Many organizations have a DEI statement and know that DEI is inherent to their mission. Yet, many struggle with integrating principles and practices of DEI into daily operations. How does belonging show up in a Monday morning staff meeting, or in a recently issued policy? Do your leadership team, board, and team members embody your DEI commitment? How do you know that your DEI efforts are having an impact, or making a meaningful difference in the lives (and livelihood) of your team members and those you serve? Or maybe you’re at the very beginning of your DEI journey; how do you even start?
Like many organizations, these are a few of the questions we grapple with at LeadingAge as we strive to embody our DEI Commitment. We’ve found great value in learning and growing alongside LeadingAge members as we look toward building bridges into our field—bridges that welcome an increasingly diverse workforce that both reflects and supports an increasingly diverse population of older adults.
Last year we had the great privilege of bringing a small cohort of LeadingAge provider members together to learn, in community, over the course of five virtual gatherings. We (Mia and Kirsten) co-facilitated the Shared Learning Series, Committing to Diversity, Equity, and Inclusion.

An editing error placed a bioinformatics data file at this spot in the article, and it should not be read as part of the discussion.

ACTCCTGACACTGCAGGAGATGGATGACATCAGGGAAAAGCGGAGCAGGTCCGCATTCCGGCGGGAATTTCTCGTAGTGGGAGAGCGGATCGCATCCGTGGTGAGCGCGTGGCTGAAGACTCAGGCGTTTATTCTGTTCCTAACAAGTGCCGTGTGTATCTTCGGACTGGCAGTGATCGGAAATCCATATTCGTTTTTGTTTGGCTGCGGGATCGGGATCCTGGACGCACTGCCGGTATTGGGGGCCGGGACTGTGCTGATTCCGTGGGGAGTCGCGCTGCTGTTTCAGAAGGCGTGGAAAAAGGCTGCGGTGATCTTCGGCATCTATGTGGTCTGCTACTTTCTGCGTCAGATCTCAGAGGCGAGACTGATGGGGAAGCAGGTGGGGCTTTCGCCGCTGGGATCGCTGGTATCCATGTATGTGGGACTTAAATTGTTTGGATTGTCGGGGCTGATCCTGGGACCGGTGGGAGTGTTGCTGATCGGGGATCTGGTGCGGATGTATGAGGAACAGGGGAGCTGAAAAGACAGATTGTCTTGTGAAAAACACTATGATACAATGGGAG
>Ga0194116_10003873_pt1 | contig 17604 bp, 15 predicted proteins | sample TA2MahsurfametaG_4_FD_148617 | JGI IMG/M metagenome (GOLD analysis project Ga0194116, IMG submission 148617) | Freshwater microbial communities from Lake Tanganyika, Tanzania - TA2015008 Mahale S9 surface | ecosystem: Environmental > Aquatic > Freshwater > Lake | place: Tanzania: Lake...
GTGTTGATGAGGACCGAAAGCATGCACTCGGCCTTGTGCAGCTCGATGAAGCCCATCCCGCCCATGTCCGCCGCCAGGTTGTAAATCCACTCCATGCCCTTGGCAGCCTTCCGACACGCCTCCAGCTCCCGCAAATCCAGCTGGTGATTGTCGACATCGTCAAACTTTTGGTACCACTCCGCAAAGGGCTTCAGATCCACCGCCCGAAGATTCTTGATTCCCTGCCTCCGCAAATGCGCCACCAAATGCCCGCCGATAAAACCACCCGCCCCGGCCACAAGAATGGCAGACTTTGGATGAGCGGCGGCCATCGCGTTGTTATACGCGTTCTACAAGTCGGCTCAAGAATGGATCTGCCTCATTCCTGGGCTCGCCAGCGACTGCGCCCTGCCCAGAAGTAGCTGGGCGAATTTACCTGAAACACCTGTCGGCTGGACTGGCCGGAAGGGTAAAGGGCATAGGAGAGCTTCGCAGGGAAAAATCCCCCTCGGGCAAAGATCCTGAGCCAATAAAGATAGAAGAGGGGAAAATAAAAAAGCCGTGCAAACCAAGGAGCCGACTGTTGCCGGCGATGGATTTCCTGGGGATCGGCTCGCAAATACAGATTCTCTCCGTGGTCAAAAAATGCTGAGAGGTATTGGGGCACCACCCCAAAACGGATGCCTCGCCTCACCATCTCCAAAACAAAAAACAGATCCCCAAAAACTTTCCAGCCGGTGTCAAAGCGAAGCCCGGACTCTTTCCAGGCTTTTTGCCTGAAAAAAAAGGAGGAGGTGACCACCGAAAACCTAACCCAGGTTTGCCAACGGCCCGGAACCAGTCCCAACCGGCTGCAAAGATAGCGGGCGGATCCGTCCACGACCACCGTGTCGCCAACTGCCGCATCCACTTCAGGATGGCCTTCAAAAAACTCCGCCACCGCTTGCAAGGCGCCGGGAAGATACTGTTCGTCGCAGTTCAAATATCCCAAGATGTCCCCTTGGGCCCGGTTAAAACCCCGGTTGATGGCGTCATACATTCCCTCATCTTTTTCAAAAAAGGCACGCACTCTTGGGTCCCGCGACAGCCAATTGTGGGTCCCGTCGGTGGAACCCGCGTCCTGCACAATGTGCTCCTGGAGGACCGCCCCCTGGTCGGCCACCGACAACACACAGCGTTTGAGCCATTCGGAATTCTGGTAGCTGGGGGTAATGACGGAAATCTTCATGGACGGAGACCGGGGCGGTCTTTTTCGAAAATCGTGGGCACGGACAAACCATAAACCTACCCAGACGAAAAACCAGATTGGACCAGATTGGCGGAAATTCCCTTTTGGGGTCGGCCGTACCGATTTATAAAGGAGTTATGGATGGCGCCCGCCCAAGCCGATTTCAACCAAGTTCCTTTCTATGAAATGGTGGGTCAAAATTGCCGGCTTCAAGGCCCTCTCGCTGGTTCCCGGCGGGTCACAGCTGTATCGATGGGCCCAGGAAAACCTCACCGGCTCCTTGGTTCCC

The space to share learnings was a tremendous resource and source of encouragement as we all navigated the steep learning curve associated with this work. It reminded us that the work we are doing within our organizations has the capacity to bolster the efforts of others—and ultimately our field—when we take the time to reflect and share our insights from our DEI journeys so far.
As a learning cohort, we heard from DEI practitioners and subject matter experts, asked big questions both individually and as a collective, and grappled with how to keep moving DEI work forward in our field. We explored best practices, tested our ideas, and regrouped to share our observations. Together, we worked toward identifying opportunities and determining the next best step within our respective organizations.
DEI is endurance work. As LeadingAge’s Board Chair Mike King said, “This is a class we will never graduate from.” For leaders, DEI is an organizational and personal investment. It can be hard to keep holding ourselves accountable when grappling with urgent day-to-day challenges like workforce shortages and tighter and tighter budgets. Yet, we know that addressing DEI can in fact start solving those day-to-day challenges. There’s a moral and business imperative to keep moving the work forward, even when it’s hard. Coming together with other colleagues who understand the challenges specific to our field, can bring solidarity, inspiration, and practical approaches.
There’s magic that comes from setting aside time to challenge yourself to learn and grow in new ways, among trusted colleagues. As one participant said when asked to share the greatest benefit of the series, “Where do I begin! The excellent speakers and variety of topics in the DEI space. The opportunity to share and learn from others as we share our challenges, successes, questions, and vulnerabilities. Worth the time and financial investment.”